The session started at 4 p.m. on Monday, 22 October, in the conservatory of the villa and it was intended to enable the leaders of the two countries to get to know each other and to have a preliminary discussion. Ben-Gurion opened the discussion by listing his military, political and moral considerations against ‘the English plan’. His main objection was that Israel would be branded as the aggressor while Britain and France would pose as peace-makers but he was also exceedingly apprehensive about exposing Israeli cities to attack by the Egyptian Air Force. Instead he presented a comprehensive plan, which he himself called ‘fantastic’, for the reorganization of the Middle East. Jordan, he observed, was not viable as an independent state and should therefore be divided. Iraq would get the East Bank in return for a promise to settle the Palestinian refugees there and to make peace with Israel while the West Bank would be attached to Israel as a semi-autonomous region. Lebanon suffered from having a large Muslim population which was concentrated in the south. The problem could be solved by Israel’s expansion up to the Litani River, thereby helping to turn Lebanon into a more compact Christian state. The Suez Canal area should be given an international status while the Straits of Tiran in the Gulf of Aqaba should come under Israeli control to ensure freedom of navigation. A prior condition for realizing this plan was the elimination of Nasser and the replacement of his regime with a pro-Western government which would also be prepared to make peace with Israel.]

  2. Laurie Knightly December 31, 2017 at 4:02 pm #

    The relocation of the US Embassy to Jerusalem and recognition as the capitol of Israel was first seriously proposed by Bill Clinton in 1992 during his campaign speech. It was overwhelmingly passed into law by the Senate and House as the Jerusalem Embassy Act of 1995. The move was to be completed by 1999 and $100 million was appropriated for construction and other costs.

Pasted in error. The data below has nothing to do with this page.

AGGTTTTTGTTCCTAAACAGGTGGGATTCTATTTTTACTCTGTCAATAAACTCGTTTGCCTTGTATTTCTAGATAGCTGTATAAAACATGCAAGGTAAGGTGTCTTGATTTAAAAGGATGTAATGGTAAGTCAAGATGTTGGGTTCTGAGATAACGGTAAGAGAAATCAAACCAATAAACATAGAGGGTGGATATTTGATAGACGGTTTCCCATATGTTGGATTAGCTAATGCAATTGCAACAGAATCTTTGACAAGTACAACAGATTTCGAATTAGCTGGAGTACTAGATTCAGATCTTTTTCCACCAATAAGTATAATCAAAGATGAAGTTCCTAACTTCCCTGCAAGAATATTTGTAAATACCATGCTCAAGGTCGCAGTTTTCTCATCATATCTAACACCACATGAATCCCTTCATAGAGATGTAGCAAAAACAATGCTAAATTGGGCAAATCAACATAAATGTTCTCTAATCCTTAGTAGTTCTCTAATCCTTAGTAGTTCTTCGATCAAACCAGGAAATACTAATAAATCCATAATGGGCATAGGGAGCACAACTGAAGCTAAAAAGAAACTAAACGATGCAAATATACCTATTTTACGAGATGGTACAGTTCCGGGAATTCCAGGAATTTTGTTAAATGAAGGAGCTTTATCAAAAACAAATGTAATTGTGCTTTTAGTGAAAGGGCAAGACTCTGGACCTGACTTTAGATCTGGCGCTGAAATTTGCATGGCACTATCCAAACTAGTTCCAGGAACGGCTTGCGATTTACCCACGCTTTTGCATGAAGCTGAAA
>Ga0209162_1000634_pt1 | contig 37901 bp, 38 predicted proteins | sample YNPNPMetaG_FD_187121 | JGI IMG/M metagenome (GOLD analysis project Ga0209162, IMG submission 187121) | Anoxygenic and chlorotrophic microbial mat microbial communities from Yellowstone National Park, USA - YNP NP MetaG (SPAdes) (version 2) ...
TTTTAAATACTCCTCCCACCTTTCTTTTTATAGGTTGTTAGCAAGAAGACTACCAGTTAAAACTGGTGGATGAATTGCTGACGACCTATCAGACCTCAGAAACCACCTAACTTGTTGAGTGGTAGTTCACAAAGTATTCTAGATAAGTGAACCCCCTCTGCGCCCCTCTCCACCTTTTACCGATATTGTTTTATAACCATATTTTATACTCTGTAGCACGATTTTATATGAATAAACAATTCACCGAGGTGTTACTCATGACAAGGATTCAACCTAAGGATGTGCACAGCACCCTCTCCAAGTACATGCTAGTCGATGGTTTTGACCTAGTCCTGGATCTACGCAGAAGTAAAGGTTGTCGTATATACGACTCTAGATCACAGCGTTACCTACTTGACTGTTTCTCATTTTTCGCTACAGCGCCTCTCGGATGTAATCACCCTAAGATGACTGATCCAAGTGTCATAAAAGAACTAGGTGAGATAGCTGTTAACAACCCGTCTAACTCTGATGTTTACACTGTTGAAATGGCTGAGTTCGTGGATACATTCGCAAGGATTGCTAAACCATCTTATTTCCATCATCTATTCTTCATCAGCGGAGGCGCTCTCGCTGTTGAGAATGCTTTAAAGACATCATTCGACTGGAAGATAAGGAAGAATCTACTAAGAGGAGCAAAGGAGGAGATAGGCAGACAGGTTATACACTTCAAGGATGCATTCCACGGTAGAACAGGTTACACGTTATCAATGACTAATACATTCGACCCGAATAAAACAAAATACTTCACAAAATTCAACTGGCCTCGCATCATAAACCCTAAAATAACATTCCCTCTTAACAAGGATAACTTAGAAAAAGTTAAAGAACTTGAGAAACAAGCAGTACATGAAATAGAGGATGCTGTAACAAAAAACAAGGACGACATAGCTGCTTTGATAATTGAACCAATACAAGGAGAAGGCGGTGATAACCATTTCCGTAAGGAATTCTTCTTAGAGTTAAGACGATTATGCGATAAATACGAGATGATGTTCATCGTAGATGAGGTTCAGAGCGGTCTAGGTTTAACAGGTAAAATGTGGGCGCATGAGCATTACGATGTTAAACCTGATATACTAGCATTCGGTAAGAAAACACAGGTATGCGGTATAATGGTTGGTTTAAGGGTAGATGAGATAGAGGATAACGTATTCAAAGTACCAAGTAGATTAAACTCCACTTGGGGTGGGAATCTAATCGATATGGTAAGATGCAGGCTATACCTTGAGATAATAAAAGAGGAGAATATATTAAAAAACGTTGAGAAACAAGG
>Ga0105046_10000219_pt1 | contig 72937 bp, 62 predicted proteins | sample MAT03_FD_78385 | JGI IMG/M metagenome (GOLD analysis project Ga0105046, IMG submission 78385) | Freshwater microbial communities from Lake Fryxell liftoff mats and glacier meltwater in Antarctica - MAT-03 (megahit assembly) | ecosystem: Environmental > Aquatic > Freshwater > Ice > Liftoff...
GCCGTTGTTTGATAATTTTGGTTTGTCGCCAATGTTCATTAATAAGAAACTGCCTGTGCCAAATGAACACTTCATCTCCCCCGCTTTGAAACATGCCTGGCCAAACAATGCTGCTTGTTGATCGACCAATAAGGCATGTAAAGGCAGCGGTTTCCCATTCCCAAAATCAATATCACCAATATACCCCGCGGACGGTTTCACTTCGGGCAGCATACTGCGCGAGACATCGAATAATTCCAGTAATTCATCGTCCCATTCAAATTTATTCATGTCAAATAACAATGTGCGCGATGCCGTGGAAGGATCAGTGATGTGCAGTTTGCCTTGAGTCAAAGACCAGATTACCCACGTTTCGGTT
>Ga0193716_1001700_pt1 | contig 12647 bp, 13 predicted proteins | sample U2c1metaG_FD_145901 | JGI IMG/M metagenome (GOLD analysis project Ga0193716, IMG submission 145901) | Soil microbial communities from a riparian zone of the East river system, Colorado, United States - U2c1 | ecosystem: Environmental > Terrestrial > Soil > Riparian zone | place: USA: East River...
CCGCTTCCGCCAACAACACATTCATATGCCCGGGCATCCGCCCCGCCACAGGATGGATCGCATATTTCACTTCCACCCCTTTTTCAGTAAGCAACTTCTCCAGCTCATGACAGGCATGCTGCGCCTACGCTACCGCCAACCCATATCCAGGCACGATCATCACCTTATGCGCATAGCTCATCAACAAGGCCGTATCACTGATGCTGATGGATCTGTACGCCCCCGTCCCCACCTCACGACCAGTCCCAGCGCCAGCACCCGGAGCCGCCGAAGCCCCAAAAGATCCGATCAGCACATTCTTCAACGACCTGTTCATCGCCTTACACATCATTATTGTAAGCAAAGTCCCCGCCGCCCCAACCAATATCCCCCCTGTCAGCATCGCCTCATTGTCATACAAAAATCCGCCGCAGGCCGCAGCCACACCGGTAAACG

A waiver was included to suspend the move for periods of six months at a time if national security interests were considered at risk. This deferment occurred 38 times. There was never any concern for the Palestinians in any of these actions. Recognizing Jerusalem as the Capital of the State of Israel and relocating the US Embassy to Jerusalem has been US policy/law/sentiment long before Trump. What Trump did was defer no longer. If the Israeli railroad station in E Jerusalem is named after Trump when completed as has been proposed, we shall see even more anger. This is a few years hence…….

  3. truthaholics December 31, 2017 at 11:01 pm #

    Reblogged this on | truthaholics and commented:

    “At stake is the larger issue of whether this path taken to circumvent a P-5 veto in the Security Council might produce a shift in UN authority to the more representative General Assembly.

    In any event, it may well be that whatever course of action ensues will exert an important influence on how well the UN in the future can serve the human and global interest, as well as take account of distinct and aggregate national interests as opportunities present themselves. The Trump phenomenon gives a pointedness to fundamental issues of world order viability, especially a capacity to address challenges of global scope in the course of the first biopolitical moment, confronting humanity as such with a prospect of its own mortality.”

    • Laurie Knightly January 1, 2018 at 11:02 am #